1. This site uses cookies. By continuing to use this site, you are agreeing to our use of cookies. Learn More.
  2. Hi Guest, welcome to the TES Community!

    Connect with like-minded professionals and have your say on the issues that matter to you.

    Don't forget to look at the how to guide.

    Dismiss Notice

The school saga part 2...

Discussion in 'Personal' started by anon3372, May 7, 2012.

  1. For anyone still interested...(and please do not turn this into another scrap).
    After measures were put in place to assess and control behaviour, we have now decided we are going to look for another school, a.s.a.p.
    My son has stuck to EVERY single measure imposed by the school, but each time they come up with something new and it is just no longer tolerable.
    Recent events:
    1) Downmarked (again) in English - my ex, who is not fluent, saw the test first and was sure my son was right. He passed it on to me. The teacher is very definitely in the wrong. My son's English was correct. My request for an appointment to discuss has been declined.
    2) Detention for not having swimming "equipment" with him. This turned out to be a lack of shampoo - however son had a 3-in-1 shower lotion with him (as we check his bag).
    3) Detention for not handing in homework that was never set (confirmed by other parents).
    4) Being removed into a remedial German group, despite having a straight grade 2 mark in all tests.
    5) Detention for leaving the grounds at lunch time, although this is allowed with a parental letter (which has been in place since August 2010 and never revoked)

    So those of you who found my son's comments way OTT (and his comments were not appropriate for someone of his age towards a teacher, for which he is still being punished at home) - I hope you now see why my son is totally frustrated by a bunch of teachers who for some reason are not encouraging him to love school, but to hate it.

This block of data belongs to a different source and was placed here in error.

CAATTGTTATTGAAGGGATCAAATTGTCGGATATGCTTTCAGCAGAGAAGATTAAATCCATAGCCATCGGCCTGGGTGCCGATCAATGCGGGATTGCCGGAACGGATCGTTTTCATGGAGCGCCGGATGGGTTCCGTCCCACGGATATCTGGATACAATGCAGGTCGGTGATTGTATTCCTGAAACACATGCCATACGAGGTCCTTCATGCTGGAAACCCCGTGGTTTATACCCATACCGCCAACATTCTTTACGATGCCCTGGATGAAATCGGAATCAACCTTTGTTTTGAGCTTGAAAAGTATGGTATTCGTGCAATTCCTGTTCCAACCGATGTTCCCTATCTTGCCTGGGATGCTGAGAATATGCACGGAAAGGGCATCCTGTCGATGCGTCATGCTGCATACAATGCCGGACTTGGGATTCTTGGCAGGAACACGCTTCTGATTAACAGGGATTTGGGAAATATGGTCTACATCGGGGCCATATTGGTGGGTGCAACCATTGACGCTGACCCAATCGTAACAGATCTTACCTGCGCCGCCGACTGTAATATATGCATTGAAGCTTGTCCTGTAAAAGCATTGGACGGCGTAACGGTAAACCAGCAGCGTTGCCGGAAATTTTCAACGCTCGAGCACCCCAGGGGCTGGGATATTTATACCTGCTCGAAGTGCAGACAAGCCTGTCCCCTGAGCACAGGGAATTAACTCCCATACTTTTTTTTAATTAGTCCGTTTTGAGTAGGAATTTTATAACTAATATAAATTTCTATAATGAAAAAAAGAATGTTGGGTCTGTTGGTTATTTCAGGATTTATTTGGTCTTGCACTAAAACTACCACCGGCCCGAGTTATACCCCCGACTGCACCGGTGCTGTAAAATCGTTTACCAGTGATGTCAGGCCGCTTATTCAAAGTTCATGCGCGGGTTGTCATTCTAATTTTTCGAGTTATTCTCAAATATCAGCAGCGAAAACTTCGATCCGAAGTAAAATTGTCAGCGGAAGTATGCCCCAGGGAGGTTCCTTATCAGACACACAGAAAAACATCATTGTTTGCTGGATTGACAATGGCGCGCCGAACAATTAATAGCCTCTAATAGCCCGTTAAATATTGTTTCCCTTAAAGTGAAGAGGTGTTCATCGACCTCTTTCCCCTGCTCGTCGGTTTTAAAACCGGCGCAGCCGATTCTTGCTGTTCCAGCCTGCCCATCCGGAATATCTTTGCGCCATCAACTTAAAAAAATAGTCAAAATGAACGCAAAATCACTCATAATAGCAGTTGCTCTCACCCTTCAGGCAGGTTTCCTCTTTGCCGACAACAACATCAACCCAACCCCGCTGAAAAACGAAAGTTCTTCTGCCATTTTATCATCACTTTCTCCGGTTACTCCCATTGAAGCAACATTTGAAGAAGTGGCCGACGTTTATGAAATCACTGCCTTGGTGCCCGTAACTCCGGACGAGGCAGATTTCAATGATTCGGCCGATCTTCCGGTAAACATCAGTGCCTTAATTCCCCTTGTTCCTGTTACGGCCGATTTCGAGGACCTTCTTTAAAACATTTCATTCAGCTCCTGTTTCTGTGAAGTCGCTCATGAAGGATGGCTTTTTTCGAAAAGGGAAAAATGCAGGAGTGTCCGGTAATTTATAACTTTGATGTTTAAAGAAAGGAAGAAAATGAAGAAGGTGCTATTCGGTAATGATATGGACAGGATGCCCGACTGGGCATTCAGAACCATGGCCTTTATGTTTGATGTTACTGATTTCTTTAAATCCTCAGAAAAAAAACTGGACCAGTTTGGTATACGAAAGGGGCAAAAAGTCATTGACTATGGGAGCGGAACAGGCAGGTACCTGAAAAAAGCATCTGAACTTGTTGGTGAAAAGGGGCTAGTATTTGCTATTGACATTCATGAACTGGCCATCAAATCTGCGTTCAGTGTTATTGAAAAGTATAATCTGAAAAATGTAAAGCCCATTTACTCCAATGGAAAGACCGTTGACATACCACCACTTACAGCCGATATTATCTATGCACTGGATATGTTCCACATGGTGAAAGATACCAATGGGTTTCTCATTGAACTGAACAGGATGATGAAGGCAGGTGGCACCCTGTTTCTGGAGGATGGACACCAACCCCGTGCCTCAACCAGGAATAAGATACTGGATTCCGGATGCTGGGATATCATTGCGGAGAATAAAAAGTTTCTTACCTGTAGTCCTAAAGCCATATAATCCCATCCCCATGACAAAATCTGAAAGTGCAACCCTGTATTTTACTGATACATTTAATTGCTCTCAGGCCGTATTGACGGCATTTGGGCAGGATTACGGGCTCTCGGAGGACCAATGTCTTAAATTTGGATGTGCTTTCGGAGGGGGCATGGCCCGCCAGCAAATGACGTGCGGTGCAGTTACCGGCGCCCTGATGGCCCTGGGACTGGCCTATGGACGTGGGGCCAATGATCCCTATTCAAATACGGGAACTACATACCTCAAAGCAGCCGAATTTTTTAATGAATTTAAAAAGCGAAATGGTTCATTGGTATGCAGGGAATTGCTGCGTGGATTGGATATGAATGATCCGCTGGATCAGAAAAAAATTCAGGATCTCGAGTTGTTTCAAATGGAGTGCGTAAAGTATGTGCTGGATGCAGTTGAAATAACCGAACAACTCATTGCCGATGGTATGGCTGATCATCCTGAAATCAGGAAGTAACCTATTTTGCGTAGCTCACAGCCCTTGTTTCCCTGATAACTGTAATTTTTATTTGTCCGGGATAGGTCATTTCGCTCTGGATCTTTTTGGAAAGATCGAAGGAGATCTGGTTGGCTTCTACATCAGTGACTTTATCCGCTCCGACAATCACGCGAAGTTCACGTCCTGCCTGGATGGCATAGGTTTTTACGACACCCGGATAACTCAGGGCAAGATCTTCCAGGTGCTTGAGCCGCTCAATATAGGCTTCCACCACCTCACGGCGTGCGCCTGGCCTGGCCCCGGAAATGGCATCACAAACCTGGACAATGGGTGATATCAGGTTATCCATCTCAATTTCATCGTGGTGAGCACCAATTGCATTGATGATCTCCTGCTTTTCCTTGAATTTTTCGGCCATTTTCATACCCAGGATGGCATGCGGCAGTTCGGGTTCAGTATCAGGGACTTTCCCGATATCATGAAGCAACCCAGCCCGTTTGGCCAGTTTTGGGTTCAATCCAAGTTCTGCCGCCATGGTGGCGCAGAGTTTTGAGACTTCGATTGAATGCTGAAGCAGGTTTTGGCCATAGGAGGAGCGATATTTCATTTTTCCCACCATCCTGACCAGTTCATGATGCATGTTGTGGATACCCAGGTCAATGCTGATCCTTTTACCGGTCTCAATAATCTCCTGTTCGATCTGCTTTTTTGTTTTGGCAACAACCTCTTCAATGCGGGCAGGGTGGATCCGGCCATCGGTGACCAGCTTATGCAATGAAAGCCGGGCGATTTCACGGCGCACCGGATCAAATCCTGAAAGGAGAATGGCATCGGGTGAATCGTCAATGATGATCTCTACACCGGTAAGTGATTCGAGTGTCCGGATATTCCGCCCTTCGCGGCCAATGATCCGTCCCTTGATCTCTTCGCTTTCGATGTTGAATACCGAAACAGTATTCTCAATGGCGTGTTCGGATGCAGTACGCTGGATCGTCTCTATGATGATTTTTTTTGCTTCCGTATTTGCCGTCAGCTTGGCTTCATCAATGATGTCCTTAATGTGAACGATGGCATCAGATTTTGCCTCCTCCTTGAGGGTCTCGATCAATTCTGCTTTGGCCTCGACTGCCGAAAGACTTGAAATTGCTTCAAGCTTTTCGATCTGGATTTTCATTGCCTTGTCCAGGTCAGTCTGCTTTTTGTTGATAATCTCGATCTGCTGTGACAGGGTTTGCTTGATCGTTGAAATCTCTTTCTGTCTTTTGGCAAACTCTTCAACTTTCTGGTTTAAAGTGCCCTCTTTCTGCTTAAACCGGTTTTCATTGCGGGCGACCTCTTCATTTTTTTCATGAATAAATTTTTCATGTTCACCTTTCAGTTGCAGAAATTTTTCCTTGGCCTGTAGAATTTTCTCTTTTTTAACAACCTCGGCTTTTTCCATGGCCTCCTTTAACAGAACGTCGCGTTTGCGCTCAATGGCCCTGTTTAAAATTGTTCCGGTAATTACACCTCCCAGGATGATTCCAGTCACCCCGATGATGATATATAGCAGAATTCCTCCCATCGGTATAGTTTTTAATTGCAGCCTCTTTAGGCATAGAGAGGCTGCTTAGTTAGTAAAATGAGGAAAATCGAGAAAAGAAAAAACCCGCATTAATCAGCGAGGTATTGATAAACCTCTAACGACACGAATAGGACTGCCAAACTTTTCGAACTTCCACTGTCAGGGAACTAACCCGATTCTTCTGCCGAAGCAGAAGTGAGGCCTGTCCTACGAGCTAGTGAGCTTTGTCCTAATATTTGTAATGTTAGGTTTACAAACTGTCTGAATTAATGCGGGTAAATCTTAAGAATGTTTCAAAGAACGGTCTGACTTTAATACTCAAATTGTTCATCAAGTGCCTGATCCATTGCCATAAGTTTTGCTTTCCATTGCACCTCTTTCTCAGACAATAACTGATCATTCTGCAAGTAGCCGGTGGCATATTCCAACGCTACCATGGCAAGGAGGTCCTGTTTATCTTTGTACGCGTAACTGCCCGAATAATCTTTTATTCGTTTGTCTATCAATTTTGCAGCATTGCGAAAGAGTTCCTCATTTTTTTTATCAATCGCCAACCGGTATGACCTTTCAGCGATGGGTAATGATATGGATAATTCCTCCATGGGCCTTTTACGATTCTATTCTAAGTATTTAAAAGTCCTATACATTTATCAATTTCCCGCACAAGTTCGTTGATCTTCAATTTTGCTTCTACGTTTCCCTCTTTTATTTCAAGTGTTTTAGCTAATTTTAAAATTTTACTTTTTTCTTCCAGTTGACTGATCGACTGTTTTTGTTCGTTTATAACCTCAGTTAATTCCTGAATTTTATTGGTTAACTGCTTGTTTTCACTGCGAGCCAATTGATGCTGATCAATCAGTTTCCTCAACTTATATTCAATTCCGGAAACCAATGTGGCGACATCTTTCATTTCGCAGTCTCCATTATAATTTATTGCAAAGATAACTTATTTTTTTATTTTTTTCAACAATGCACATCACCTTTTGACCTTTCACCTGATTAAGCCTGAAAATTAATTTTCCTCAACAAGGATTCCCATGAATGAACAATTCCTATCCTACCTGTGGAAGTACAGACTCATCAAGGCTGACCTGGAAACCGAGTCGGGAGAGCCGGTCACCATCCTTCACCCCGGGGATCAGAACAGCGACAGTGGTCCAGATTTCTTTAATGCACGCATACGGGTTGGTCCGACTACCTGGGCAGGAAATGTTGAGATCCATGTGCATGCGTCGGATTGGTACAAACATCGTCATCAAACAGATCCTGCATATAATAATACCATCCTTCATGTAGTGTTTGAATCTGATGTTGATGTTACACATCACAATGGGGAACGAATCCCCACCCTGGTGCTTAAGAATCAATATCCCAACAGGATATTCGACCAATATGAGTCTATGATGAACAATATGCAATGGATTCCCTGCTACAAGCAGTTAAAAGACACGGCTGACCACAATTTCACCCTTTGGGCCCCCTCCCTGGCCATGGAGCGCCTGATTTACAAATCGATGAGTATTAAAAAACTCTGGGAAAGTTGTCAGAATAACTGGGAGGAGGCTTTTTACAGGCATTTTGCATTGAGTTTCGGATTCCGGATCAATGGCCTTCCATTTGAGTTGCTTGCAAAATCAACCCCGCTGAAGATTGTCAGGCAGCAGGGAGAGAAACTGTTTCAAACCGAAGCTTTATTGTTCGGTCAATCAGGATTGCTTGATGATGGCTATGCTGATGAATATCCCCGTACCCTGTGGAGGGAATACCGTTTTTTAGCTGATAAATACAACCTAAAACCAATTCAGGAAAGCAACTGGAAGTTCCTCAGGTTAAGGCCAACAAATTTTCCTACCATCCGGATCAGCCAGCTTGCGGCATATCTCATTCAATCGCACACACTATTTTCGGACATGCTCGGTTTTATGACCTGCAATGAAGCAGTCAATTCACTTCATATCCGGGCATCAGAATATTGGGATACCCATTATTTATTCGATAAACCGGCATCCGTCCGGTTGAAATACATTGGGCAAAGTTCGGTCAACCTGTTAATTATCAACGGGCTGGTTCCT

And I, as a parent, am fully frustrated with the school for not once, in any way, making contact with us and for coming up with punishments which are in no way deserved, without consulting us any way at all.
    We have reported the school to the local authority.
  2. Ruthie66

    Ruthie66 New commenter

    sounds like they are out to prove that it isn't the right school for him and/or provoke him into doing something which will seal his fate. I think you are right to take him elsewhere.
  3. Great pedagogy!
    I am really disgusted. We are not the only parents "at war" with the school, btw.
    We have since found out that a certain group has been targeted - we can't quite work out what the linking factor is.

  4. dozymare1957

    dozymare1957 Occasional commenter

    Moving school is a big decision. I did it with my youngest two and it was the best decision ever although I wasn't sure at the time that it would work.
    It certainly sounds like your son is being picked on by the teacher. No wonder he lost his temper with her.
    Hopefully, he'll get on better in his new school. I wish him luck.

  5. Tell him to smile and be very polite. It always pizzes them off. How unnecessary and frustrating for you though.
  6. I don't understand why he is being picked on by the school - is it because of his English roots? You have totally done the right thing, both in the first instance to punish him and now to report them and move his schooling. Keep us posted CQ and (hug).
  7. I hope so too. We have thought long and hard about it. We didn't just want to move him to avoid problems, if you can follow me, but these problems are just not going to be resolved.
    He will really miss his music teacher, who has supported him throughout, but that cannot be a reason to keep him at this school.